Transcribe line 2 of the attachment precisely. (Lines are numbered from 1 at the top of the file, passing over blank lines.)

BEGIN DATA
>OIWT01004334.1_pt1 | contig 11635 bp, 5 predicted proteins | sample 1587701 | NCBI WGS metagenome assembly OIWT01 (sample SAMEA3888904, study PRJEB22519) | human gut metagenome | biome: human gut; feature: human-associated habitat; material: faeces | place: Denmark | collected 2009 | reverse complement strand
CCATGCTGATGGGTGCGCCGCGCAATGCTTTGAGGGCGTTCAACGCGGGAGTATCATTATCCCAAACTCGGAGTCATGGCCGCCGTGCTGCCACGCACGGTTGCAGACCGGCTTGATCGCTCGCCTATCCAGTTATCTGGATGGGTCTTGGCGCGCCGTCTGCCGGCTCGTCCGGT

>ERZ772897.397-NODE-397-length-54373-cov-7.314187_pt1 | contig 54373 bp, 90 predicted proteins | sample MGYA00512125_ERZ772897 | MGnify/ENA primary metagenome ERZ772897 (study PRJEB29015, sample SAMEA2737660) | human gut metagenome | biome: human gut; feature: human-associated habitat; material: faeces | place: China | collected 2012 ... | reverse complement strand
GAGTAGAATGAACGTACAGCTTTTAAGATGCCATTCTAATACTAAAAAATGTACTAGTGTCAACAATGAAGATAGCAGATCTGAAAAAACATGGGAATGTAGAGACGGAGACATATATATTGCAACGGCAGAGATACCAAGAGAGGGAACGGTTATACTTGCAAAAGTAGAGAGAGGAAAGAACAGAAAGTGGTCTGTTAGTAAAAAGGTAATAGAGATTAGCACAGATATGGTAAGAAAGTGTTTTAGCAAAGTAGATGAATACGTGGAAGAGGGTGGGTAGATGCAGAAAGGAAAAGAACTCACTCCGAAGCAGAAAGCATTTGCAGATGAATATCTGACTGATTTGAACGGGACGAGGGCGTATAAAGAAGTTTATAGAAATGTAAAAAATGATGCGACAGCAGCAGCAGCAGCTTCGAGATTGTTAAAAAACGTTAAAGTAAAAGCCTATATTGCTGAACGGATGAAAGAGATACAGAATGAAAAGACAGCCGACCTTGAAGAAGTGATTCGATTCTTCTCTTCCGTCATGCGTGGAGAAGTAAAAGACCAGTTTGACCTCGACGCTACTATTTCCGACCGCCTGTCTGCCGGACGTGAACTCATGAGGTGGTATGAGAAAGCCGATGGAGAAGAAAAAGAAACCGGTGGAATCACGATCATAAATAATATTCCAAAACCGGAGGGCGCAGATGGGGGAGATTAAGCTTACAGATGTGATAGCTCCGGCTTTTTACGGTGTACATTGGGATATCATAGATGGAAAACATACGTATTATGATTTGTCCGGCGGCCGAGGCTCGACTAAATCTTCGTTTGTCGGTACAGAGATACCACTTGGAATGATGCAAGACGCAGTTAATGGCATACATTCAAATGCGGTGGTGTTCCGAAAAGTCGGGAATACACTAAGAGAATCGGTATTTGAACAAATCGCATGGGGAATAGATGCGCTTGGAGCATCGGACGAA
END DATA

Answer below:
CCATGCTGATGGGTGCGCCGCGCAATGCTTTGAGGGCGTTCAACGCGGGAGTATCATTATCCCAAACTCGGAGTCATGGCCGCCGTGCTGCCACGCACGGTTGCAGACCGGCTTGATCGCTCGCCTATCCAGTTATCTGGATGGGTCTTGGCGCGCCGTCTGCCGGCTCGTCCGGT